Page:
Saving Facebook

Article Source: Iowa Law Review, Vol. 94. pg.1137, 2009
Publication Date:
Time to Read: 2 minute read
Written By:



This article proposes rules for ensuring that privacy on social networking sites like Facebook is protected.


Policy Relevance:

New rules are needed to ensure that privacy is protected on social networking sites.


Key Takeaways:
  • Social network sites like Facebook allow users to create a profile of themselves online, and share that profile with a list of other users.

  • For social reasons, people often include sensitive information on their Facebook page, such as sexual orientation or religious affiliation. Linkages made on social network sites support existing relationships and create new ones, relying on reciprocity.

  • Facebook’s reassuring interface and other factors make it hard for users to rationally assess risks to their privacy. People tend to behave as if their disclosures on Facebook will be seen only by a trusted few, but this is not true.

  • Changes in the way Facebook works mean that information originally posted for one purpose eventually comes to be used for a different purpose, defeating users privacy expectations.

  • Market forces cannot address this problem, because users do not assess privacy risks rationally and so firms are unlikely to supply more privacy, a market failure.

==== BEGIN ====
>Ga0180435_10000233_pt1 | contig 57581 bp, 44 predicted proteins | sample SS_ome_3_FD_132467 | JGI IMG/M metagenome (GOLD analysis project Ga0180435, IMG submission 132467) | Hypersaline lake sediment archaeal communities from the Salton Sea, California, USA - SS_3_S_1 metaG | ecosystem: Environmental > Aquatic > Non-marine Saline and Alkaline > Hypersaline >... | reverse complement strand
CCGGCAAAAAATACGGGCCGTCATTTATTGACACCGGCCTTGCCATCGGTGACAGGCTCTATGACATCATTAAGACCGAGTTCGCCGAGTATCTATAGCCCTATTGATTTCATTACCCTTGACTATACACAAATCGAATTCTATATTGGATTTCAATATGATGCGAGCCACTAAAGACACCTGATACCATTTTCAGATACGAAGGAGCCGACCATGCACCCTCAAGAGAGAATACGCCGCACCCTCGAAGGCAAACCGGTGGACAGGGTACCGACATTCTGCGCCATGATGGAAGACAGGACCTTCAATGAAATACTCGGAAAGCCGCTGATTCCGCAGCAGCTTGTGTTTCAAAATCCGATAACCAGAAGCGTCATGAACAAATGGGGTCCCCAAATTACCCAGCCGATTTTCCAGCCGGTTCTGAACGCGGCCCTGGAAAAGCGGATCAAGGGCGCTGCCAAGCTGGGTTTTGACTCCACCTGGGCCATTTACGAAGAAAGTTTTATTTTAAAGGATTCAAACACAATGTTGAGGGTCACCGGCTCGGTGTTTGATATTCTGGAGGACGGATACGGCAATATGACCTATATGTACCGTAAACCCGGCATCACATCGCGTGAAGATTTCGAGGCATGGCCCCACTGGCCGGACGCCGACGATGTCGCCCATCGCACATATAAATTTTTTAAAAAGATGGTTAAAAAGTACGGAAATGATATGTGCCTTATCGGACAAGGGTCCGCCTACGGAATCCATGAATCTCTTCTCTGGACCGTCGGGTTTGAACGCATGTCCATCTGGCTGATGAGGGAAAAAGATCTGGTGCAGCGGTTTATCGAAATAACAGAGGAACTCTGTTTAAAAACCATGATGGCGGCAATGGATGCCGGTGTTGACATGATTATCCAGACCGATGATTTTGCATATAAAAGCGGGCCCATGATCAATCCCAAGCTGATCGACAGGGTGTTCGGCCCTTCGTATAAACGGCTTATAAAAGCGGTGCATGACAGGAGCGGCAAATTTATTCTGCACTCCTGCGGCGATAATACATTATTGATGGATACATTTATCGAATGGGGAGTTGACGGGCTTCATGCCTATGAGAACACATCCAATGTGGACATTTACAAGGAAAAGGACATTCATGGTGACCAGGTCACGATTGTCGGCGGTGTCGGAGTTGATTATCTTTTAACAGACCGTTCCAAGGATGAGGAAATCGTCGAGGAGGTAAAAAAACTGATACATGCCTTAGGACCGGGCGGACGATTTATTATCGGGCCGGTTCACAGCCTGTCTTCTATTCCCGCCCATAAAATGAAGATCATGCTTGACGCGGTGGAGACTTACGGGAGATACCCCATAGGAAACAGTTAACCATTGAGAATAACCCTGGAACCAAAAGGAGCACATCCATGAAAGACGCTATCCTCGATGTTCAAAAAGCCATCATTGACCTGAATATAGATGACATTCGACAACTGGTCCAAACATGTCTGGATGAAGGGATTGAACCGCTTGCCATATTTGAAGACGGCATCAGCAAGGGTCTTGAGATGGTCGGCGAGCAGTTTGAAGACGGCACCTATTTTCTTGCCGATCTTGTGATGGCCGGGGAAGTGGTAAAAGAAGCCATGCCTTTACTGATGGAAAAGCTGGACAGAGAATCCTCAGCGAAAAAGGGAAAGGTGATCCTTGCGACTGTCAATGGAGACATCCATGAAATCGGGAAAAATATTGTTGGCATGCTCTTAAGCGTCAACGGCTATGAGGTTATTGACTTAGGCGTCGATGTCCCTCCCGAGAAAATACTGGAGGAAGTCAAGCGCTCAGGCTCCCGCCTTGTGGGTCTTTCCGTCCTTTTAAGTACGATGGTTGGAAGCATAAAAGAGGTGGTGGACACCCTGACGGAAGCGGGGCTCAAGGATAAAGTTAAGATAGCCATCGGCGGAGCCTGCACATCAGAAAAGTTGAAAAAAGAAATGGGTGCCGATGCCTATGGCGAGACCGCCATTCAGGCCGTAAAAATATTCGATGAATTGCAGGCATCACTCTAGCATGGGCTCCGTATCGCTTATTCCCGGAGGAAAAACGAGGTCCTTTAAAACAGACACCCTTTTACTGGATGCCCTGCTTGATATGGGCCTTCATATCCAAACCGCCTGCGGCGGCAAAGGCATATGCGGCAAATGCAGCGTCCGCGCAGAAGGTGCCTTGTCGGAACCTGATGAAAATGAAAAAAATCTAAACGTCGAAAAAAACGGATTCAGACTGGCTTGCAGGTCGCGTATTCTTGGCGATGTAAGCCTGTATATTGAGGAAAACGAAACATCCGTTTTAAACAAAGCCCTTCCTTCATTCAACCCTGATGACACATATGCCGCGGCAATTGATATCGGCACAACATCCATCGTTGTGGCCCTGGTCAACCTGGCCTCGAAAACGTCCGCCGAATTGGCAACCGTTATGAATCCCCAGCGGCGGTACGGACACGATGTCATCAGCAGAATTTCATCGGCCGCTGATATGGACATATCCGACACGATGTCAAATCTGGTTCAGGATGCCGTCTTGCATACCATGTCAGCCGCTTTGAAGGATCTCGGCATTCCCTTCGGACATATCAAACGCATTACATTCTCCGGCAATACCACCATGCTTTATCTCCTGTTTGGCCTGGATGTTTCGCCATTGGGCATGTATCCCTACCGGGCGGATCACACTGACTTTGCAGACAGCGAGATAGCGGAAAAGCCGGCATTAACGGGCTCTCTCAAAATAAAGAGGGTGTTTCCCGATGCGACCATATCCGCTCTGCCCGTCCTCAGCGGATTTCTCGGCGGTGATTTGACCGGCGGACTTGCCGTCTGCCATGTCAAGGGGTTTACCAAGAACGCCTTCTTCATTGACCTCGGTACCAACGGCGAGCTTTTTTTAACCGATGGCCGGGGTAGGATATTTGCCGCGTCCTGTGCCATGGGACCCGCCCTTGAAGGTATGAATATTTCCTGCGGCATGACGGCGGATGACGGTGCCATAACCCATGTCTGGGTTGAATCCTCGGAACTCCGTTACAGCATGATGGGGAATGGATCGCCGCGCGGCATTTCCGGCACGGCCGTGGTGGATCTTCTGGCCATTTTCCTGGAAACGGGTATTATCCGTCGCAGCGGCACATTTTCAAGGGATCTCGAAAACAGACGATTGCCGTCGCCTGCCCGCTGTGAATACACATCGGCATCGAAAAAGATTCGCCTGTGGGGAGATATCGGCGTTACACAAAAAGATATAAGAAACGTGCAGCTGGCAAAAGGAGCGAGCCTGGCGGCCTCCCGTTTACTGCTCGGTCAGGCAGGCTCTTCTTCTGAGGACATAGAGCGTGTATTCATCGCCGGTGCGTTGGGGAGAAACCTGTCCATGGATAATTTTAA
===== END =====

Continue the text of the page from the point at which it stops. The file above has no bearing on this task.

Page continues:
• Privacy policies are unlikely to help because few users read or understand them. Technical features that protect privacy can be confusing, are not always used, and many users disable them. Restricting teens’ access to social networking sites is not workable.

  • Policies that might work include:
    • Lawsuits against those who make public facts intended to be private.
    • Bar sites from using user profiles in advertising without consent.
    • Require sites to make it easier for users to close their accounts and delete information.
    • Require sites to get consent before changing practices that affect information.
    • More user education of other users.



James Grimmelmann

About James Grimmelmann

James Grimmelmann is Professor of Law at Cornell Tech and Cornell Law School. He studies how the law governing the creation and use of computer software affects individual freedom and the distribution of wealth and power in society. As a lawyer and technologist, he helps these two groups understand each other by writing about copyright and digitization, the regulation of search engines, privacy on social networks, and other topics in computer and Internet law. He teaches courses in property, intellectual property, and Internet law.